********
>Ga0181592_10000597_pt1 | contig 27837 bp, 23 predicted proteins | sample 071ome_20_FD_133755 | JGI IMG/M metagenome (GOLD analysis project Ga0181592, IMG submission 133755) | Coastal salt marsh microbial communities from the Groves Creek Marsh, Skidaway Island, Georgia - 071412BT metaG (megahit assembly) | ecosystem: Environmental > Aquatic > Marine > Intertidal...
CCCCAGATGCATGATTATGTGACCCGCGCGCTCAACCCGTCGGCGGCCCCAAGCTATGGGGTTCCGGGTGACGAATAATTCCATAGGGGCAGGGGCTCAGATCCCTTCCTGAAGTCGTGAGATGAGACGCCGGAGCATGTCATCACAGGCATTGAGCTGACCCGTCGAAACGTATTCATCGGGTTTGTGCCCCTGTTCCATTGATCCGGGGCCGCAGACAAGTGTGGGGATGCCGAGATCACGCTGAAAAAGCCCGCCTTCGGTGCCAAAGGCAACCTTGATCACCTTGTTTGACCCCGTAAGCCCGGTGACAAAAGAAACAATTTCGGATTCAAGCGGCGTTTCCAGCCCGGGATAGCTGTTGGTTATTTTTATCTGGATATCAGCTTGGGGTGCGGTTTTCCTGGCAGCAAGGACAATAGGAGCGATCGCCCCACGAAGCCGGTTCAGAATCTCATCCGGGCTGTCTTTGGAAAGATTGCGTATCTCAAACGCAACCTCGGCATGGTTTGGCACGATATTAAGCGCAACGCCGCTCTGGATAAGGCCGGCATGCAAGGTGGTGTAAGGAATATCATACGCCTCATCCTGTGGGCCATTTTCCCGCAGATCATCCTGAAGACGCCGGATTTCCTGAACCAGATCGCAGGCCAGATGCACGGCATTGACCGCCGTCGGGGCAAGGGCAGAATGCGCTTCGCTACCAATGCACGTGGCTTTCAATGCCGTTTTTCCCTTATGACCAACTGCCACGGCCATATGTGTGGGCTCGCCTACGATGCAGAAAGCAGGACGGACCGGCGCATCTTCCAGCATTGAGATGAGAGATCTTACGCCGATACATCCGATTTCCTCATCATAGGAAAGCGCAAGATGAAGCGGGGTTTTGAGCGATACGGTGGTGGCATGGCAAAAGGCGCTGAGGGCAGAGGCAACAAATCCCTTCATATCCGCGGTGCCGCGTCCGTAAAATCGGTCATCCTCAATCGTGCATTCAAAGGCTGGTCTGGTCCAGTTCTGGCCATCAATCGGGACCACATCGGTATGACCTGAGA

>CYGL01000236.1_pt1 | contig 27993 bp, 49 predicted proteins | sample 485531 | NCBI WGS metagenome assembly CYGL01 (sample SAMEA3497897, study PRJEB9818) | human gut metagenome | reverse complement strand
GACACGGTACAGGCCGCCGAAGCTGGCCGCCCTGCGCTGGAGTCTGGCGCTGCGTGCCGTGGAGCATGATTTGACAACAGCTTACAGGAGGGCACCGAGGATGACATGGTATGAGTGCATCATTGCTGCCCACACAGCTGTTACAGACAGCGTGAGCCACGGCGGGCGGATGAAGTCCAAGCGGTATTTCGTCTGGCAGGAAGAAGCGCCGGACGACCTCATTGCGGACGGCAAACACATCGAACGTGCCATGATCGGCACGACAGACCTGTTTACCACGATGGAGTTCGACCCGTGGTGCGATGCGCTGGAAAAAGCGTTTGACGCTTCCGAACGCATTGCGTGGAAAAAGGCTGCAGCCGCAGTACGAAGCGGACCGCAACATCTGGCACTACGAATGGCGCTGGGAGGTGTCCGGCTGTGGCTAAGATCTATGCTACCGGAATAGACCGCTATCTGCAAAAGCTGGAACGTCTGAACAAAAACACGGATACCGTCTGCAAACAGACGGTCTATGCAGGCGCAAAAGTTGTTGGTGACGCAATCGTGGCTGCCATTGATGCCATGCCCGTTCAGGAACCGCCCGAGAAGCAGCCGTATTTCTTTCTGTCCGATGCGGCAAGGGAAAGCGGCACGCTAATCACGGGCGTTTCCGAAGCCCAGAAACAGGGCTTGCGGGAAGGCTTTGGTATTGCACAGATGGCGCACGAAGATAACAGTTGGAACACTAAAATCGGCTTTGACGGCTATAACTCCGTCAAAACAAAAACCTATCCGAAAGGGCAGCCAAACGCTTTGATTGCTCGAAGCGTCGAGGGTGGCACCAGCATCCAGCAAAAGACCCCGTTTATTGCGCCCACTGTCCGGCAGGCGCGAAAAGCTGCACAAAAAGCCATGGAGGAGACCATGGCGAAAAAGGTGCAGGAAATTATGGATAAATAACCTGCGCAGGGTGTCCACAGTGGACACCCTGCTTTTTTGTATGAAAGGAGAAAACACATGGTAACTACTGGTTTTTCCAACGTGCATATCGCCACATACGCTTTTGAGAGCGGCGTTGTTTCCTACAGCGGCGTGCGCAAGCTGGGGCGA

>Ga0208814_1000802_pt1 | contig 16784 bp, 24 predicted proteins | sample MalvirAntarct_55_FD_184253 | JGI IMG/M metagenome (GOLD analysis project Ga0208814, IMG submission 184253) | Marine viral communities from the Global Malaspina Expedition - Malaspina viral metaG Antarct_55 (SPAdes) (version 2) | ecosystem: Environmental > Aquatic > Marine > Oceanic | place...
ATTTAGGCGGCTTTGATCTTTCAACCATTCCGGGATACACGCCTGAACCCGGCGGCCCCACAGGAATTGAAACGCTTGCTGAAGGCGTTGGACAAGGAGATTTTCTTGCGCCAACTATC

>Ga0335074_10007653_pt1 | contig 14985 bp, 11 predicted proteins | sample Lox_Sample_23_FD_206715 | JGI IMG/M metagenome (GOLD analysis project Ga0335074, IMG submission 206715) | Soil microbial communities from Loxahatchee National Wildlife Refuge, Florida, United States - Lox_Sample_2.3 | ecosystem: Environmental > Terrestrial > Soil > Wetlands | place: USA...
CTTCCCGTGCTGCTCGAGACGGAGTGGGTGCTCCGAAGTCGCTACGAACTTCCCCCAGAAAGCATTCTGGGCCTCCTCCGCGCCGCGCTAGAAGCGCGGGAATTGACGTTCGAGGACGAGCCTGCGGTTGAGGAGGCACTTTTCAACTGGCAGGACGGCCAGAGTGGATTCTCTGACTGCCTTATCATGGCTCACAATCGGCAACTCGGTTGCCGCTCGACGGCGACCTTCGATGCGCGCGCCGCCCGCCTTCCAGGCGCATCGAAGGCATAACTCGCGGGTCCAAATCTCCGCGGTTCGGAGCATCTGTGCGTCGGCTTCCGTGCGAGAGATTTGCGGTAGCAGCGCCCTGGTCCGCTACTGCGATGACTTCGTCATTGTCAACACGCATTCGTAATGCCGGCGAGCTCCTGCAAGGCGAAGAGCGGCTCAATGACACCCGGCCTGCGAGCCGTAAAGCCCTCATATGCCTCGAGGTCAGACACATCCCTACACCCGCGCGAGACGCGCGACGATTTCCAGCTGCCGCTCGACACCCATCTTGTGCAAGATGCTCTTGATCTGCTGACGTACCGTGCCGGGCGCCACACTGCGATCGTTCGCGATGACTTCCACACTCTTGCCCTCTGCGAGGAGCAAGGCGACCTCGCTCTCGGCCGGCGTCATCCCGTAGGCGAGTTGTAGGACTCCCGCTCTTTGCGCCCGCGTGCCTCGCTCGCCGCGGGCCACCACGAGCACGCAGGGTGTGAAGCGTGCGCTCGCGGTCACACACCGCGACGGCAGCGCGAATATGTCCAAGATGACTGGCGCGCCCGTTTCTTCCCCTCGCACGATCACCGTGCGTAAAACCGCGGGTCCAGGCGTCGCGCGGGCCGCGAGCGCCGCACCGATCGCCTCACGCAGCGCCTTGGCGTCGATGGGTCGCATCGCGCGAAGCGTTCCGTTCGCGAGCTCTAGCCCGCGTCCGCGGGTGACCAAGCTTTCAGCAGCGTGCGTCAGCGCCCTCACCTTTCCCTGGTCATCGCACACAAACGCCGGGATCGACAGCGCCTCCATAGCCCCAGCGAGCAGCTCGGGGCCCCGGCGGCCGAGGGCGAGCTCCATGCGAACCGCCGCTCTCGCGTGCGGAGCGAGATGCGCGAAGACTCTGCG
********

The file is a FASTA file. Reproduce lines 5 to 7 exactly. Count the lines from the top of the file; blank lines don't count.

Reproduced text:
>Ga0208814_1000802_pt1 | contig 16784 bp, 24 predicted proteins | sample MalvirAntarct_55_FD_184253 | JGI IMG/M metagenome (GOLD analysis project Ga0208814, IMG submission 184253) | Marine viral communities from the Global Malaspina Expedition - Malaspina viral metaG Antarct_55 (SPAdes) (version 2) | ecosystem: Environmental > Aquatic > Marine > Oceanic | place...
ATTTAGGCGGCTTTGATCTTTCAACCATTCCGGGATACACGCCTGAACCCGGCGGCCCCACAGGAATTGAAACGCTTGCTGAAGGCGTTGGACAAGGAGATTTTCTTGCGCCAACTATC

>Ga0335074_10007653_pt1 | contig 14985 bp, 11 predicted proteins | sample Lox_Sample_23_FD_206715 | JGI IMG/M metagenome (GOLD analysis project Ga0335074, IMG submission 206715) | Soil microbial communities from Loxahatchee National Wildlife Refuge, Florida, United States - Lox_Sample_2.3 | ecosystem: Environmental > Terrestrial > Soil > Wetlands | place: USA...